Leaving the default node role configurations is highly discouraged. Deploying dedicated master nodes can help prevent cluster failure and improve overall cluster health and stability.
By default, nodes in Elasticsearch & OpenSearch clusters have multiple roles. This is not an issue in smaller clusters that do not have a lot of load (and in fact works quite well), but it can quickly become a problem once your cluster expands and the load increases.
In this post we will discuss some reasons why you should consider changing these default node assignments and deploy dedicated Master nodes.
There are multiple different roles a node can have (including combinations of roles), but for the purposes of this article we will simply focus on two – Data and Master. You can think of a node role as a set of instructions or tasks the node will carry out. Each role consists of different tasks the node will handle.
Data nodes are, as the name suggests, nodes that hold data. They act as the workhorse of your cluster by housing your data and performing indexing and search operations on it. They typically require a lot of processing power, memory, and fast storage IOPS (excluding cold/frozen tier data nodes).
Master nodes, on the other hand, have a much more leisurely role. They have nothing to do with search queries or data ingestion. Master nodes are in charge of one thing, and that is managing the cluster. They control things like shard allocation, tracking the other nodes within the cluster, creating and deleting indices, etc.
By default, the nodes that are created in Elasticsearch are both data nodes and master-eligible nodes (meaning any one of them can be elected master). As mentioned above, this is not a problem for smaller clusters that do not have a large workload. The data nodes aren’t being worked very hard, so any one of them can easily handle the workload of managing the cluster. But what happens when the data nodes which are also master-eligible nodes do become overloaded?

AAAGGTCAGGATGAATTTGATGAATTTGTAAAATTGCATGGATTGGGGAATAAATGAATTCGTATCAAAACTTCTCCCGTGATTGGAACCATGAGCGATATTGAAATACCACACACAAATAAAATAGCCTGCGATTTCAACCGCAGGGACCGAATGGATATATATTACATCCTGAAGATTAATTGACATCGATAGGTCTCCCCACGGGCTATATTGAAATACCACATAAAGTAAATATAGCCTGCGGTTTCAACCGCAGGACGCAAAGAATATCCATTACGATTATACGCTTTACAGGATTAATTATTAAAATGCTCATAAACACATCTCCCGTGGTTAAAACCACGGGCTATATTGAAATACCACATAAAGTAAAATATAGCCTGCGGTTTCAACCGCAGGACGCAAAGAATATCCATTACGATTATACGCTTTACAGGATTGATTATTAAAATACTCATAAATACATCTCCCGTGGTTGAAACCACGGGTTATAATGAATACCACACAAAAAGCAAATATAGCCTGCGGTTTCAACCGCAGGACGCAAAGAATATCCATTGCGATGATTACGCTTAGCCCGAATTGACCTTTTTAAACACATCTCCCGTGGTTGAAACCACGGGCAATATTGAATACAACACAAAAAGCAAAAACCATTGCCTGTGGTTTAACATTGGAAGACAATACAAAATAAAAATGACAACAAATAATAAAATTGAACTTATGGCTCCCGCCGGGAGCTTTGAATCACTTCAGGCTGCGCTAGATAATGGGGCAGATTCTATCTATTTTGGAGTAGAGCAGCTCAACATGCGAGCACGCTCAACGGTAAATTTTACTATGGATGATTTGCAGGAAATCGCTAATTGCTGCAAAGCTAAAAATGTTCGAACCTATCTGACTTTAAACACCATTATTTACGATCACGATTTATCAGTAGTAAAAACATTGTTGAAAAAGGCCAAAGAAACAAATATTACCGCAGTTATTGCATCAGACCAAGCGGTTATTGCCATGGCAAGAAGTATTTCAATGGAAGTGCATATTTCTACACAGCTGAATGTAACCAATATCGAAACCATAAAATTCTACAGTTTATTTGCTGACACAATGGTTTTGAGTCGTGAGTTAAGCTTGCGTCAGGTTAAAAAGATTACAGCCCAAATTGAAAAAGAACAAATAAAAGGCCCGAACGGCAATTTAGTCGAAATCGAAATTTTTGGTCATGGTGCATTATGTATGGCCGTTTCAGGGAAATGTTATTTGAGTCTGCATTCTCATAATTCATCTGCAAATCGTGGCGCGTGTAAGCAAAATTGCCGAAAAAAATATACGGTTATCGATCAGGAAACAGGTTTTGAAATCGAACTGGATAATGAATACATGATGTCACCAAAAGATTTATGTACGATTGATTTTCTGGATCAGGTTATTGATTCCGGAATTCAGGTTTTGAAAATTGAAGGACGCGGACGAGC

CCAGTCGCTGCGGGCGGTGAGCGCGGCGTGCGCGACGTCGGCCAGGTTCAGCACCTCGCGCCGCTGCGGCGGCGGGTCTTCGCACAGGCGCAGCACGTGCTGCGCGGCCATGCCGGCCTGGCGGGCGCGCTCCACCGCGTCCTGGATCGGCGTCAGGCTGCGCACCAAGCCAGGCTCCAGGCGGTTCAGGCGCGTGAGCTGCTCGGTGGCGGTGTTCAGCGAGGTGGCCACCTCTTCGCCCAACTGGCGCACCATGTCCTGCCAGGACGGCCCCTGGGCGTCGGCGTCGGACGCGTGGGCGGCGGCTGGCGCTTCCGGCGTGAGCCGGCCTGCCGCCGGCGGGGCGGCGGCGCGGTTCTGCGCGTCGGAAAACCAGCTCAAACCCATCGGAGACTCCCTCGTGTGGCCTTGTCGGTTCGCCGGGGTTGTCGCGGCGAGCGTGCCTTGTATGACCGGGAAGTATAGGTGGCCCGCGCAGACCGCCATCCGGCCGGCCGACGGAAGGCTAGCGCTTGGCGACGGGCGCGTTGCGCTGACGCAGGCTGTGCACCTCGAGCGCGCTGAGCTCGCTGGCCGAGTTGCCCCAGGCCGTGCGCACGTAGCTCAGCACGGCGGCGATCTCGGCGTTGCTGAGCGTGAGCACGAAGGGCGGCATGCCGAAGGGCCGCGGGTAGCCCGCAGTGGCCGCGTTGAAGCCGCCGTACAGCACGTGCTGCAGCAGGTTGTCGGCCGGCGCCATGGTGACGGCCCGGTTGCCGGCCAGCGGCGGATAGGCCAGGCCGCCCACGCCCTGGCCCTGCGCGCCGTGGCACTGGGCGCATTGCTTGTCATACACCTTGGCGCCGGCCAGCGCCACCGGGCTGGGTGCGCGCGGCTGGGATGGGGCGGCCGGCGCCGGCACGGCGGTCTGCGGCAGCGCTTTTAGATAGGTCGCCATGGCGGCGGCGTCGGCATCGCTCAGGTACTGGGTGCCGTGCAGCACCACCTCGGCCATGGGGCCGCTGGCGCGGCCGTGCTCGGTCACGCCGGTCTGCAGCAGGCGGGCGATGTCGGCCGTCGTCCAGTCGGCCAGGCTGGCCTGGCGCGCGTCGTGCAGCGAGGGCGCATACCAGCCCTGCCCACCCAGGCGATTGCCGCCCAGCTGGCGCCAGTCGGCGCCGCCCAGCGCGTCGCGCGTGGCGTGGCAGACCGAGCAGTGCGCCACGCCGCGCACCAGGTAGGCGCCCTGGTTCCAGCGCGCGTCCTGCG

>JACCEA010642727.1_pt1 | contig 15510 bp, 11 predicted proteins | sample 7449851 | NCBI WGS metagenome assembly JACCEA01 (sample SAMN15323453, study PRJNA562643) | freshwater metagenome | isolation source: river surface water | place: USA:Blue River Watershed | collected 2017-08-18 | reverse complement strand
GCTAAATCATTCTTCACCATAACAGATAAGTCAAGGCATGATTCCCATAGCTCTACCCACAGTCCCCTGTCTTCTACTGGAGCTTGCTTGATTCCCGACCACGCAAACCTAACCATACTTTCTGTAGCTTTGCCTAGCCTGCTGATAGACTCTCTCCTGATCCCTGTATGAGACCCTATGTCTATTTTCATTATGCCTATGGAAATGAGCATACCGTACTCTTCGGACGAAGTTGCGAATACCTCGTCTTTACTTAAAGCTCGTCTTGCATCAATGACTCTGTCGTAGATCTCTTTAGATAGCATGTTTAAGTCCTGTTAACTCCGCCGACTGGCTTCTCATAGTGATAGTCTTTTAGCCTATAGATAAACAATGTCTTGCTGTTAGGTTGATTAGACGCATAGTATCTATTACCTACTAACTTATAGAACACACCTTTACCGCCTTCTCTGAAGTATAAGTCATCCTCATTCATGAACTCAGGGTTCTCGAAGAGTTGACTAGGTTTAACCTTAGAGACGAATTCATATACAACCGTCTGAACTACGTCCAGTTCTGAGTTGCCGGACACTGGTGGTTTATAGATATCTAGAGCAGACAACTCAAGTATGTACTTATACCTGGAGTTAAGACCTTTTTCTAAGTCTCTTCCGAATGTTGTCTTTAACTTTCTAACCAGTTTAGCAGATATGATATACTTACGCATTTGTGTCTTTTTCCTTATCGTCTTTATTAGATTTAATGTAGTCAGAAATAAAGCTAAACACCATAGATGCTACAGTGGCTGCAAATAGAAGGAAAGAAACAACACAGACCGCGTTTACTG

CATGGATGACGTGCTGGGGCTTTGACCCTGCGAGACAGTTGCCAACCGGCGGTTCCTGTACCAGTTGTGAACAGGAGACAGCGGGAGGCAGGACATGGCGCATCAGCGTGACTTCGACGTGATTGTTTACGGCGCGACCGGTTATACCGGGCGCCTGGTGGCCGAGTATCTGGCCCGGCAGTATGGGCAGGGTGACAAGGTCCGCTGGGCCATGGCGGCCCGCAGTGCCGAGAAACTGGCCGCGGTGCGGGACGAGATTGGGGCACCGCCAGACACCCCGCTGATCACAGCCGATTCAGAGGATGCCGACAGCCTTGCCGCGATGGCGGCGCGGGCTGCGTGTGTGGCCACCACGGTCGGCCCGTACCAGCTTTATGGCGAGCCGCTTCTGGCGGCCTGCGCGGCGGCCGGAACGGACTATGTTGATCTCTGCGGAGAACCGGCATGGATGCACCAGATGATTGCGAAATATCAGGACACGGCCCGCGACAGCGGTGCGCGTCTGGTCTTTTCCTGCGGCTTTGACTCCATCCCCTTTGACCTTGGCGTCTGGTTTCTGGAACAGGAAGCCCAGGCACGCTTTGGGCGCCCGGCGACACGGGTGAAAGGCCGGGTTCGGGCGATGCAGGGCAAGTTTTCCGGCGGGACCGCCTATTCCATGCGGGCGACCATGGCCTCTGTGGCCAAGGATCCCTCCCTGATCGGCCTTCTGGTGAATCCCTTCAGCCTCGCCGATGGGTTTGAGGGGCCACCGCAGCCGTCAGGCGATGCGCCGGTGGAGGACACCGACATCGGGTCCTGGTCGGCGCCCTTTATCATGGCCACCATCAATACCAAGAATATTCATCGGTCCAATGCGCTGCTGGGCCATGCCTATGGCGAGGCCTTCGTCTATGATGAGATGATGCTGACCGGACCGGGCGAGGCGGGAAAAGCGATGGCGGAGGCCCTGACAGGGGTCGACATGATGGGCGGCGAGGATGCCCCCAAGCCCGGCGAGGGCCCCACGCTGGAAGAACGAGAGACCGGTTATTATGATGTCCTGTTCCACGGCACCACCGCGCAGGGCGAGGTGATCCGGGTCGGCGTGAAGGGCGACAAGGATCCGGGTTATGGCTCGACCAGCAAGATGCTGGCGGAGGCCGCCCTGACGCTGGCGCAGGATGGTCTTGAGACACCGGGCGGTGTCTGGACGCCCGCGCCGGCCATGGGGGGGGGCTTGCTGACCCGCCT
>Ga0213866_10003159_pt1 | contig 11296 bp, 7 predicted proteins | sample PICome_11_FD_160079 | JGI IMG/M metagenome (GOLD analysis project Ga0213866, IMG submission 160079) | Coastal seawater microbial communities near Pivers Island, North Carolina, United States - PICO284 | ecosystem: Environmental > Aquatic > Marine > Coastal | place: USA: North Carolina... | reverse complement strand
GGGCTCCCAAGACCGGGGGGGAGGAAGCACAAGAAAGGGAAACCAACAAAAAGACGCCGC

Remember your master node is in charge of managing your cluster. If a data node is overloaded, you may simply fail to run a query or ingest data on that node. If the master node is overloaded, your entire cluster will cease to function well. The role of the master node is not very intensive, but by combining both the data and master roles on the same node, the resource intensive data node operations can easily overtake the responsibilities of the master.
Consider the example of a retail store manager that also works as a cashier, and also works stocking the shelves and cleaning the floors. How well do you think this store manager can actually manage while also taking on these other responsibilities? Now consider the store manager that sits behind his/her desk all day. Which manager do you think will be better able to create schedules, handle customer complaints, handle inventory counts and other managerial responsibilities? This same scenario holds true for your Elasticsearch/OpenSearch cluster. A dedicated master node (or set of dedicated master-eligible nodes) can handle the cluster management responsibilities with much more ease and reliability than a data/master combination node.
To create dedicated master-eligible nodes, simply update the node.roles property in the elasticsearch.yml configuration file for each node, then restart the node.
node.roles: [ master ]
The syntax for older versions of Elasticsearch (early 7.x and before) is a bit different:
In Elastic Cloud, dedicated master-eligible nodes are added by default once your cluster grows to a minimum of 6 nodes across all zones. OpenSearch Service allows you to select the number of dedicated master nodes when configuring your domain and they recommend three nodes for each production domain.
When sizing your dedicated master-eligible nodes, take into consideration that they perform a much smaller workload than the data nodes. The CPU/memory considerations for a master node are only a fraction of what you would use for a data node. OpenSearch uses an example of having a
m3.2xlarge instance type for data nodes compared to a
m3.medium instance type for master nodes.
Leaving the default node roles, where your nodes act as a jack of all trades, is no issue for smaller clusters with small amounts of load. It can also be acceptable in lower environments that are not mission critical. But when it comes to a Production environment with a medium to large workload, having dedicated master nodes is the obvious choice. By deploying dedicated master-eligible nodes on all production clusters, you can guarantee there is always a master node available to manage your cluster.